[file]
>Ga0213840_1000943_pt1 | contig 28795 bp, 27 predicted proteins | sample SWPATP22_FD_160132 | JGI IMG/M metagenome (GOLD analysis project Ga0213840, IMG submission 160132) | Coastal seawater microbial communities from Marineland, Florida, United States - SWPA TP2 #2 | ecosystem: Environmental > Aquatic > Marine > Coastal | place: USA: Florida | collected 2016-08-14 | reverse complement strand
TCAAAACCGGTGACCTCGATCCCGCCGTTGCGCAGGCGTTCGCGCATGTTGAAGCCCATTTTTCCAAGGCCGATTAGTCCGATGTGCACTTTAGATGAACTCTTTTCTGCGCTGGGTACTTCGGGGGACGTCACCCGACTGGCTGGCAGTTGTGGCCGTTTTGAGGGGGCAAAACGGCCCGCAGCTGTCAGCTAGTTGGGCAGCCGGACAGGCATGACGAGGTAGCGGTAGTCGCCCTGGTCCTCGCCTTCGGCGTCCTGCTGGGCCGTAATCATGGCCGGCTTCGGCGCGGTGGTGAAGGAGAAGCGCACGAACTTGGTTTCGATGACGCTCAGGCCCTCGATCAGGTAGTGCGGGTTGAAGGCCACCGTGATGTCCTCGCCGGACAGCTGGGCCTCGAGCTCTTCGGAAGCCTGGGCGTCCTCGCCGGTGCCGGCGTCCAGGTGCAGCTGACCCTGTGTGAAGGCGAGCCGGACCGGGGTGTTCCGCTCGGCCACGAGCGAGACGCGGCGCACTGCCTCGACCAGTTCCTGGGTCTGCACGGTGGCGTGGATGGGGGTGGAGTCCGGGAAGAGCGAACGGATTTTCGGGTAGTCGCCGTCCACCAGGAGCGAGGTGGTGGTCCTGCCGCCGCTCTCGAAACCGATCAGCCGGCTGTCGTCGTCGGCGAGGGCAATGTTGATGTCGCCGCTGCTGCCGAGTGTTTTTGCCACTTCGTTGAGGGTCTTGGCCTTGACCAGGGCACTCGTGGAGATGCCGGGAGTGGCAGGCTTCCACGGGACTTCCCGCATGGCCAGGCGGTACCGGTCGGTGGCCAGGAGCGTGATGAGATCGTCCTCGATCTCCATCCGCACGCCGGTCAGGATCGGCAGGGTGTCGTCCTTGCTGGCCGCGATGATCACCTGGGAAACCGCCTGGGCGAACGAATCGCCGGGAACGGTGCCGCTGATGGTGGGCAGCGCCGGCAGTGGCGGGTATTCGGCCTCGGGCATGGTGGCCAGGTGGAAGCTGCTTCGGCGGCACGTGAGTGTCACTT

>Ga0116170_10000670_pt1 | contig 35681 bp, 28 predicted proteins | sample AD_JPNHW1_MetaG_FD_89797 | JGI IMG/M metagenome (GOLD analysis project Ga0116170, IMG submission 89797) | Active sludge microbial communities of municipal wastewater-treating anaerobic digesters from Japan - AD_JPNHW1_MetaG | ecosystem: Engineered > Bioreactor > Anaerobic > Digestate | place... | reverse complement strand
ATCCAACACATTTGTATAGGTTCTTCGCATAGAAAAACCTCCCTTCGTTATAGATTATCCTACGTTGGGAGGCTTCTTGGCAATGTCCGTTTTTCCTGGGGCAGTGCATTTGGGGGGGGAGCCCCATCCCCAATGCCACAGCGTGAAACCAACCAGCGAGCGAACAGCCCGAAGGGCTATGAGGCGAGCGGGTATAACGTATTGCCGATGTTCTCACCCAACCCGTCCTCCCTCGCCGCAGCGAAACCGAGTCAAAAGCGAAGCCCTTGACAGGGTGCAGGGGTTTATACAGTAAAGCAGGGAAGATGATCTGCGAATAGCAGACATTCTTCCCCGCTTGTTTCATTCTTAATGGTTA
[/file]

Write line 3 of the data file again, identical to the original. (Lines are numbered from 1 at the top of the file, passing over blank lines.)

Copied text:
>Ga0116170_10000670_pt1 | contig 35681 bp, 28 predicted proteins | sample AD_JPNHW1_MetaG_FD_89797 | JGI IMG/M metagenome (GOLD analysis project Ga0116170, IMG submission 89797) | Active sludge microbial communities of municipal wastewater-treating anaerobic digesters from Japan - AD_JPNHW1_MetaG | ecosystem: Engineered > Bioreactor > Anaerobic > Digestate | place... | reverse complement strand